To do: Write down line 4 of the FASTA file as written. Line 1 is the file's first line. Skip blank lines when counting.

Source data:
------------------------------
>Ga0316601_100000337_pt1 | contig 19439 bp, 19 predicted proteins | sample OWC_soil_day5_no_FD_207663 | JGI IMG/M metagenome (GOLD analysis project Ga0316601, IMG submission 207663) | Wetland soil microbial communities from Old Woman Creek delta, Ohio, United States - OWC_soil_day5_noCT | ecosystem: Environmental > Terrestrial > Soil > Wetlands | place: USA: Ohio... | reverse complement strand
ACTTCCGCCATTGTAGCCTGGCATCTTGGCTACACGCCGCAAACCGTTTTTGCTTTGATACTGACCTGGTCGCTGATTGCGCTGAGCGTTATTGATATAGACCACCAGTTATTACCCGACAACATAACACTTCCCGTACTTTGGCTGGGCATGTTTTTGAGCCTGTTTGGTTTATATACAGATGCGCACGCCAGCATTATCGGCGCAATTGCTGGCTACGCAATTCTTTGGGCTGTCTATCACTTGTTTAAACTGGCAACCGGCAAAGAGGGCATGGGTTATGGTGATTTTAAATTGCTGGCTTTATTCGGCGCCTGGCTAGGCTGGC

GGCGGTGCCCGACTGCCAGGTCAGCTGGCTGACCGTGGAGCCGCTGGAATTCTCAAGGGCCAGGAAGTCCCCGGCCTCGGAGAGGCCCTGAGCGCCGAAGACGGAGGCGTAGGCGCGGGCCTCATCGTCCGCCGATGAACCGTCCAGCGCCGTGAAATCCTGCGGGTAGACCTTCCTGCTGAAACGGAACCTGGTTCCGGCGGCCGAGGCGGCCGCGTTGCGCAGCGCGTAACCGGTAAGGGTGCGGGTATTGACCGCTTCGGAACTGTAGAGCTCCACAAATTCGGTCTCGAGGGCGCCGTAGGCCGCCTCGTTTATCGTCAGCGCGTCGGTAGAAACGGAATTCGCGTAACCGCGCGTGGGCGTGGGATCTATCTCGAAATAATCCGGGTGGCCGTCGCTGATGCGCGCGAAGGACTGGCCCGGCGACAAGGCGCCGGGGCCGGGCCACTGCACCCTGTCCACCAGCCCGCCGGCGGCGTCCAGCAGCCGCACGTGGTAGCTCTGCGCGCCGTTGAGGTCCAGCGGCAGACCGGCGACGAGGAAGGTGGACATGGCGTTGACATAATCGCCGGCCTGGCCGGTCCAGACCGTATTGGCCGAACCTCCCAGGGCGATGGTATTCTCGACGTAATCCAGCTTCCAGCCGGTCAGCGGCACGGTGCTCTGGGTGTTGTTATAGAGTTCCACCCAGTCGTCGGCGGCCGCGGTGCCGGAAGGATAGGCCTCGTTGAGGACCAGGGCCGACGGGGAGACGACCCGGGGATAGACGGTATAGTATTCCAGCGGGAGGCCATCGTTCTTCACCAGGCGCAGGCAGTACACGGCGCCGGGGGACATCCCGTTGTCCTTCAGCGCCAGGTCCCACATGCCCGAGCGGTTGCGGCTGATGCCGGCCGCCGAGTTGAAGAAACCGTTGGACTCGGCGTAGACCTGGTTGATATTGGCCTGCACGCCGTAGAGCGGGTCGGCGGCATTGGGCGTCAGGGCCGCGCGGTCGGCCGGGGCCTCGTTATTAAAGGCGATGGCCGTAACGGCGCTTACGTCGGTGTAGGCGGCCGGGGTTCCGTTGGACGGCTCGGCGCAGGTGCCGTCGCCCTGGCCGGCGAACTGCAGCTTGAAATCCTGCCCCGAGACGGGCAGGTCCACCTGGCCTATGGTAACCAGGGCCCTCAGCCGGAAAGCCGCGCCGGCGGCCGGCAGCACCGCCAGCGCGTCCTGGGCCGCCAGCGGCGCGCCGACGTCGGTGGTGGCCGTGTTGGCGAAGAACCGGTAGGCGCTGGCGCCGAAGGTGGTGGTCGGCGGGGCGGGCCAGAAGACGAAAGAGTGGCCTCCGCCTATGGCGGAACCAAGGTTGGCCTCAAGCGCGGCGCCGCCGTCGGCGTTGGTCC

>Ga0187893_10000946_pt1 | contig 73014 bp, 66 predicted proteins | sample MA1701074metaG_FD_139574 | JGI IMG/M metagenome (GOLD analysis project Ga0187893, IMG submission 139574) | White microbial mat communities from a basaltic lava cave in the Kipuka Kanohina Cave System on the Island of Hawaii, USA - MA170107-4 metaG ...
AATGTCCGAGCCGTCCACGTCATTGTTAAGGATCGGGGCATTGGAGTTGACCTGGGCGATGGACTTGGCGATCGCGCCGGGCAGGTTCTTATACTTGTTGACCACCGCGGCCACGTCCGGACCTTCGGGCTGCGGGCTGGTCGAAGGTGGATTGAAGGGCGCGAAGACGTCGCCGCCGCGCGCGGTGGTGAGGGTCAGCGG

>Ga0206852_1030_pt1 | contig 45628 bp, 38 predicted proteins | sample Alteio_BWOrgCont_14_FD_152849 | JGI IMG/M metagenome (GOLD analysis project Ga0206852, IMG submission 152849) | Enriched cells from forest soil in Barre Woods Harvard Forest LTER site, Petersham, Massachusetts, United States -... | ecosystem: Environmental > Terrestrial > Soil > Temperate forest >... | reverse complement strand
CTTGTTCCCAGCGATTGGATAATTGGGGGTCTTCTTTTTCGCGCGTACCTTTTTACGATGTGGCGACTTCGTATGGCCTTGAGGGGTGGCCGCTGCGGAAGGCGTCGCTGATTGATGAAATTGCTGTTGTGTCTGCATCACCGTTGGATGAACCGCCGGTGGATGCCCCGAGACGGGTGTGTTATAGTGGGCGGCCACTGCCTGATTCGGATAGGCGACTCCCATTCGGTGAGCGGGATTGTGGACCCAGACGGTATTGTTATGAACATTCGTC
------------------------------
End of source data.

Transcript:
>Ga0187893_10000946_pt1 | contig 73014 bp, 66 predicted proteins | sample MA1701074metaG_FD_139574 | JGI IMG/M metagenome (GOLD analysis project Ga0187893, IMG submission 139574) | White microbial mat communities from a basaltic lava cave in the Kipuka Kanohina Cave System on the Island of Hawaii, USA - MA170107-4 metaG ...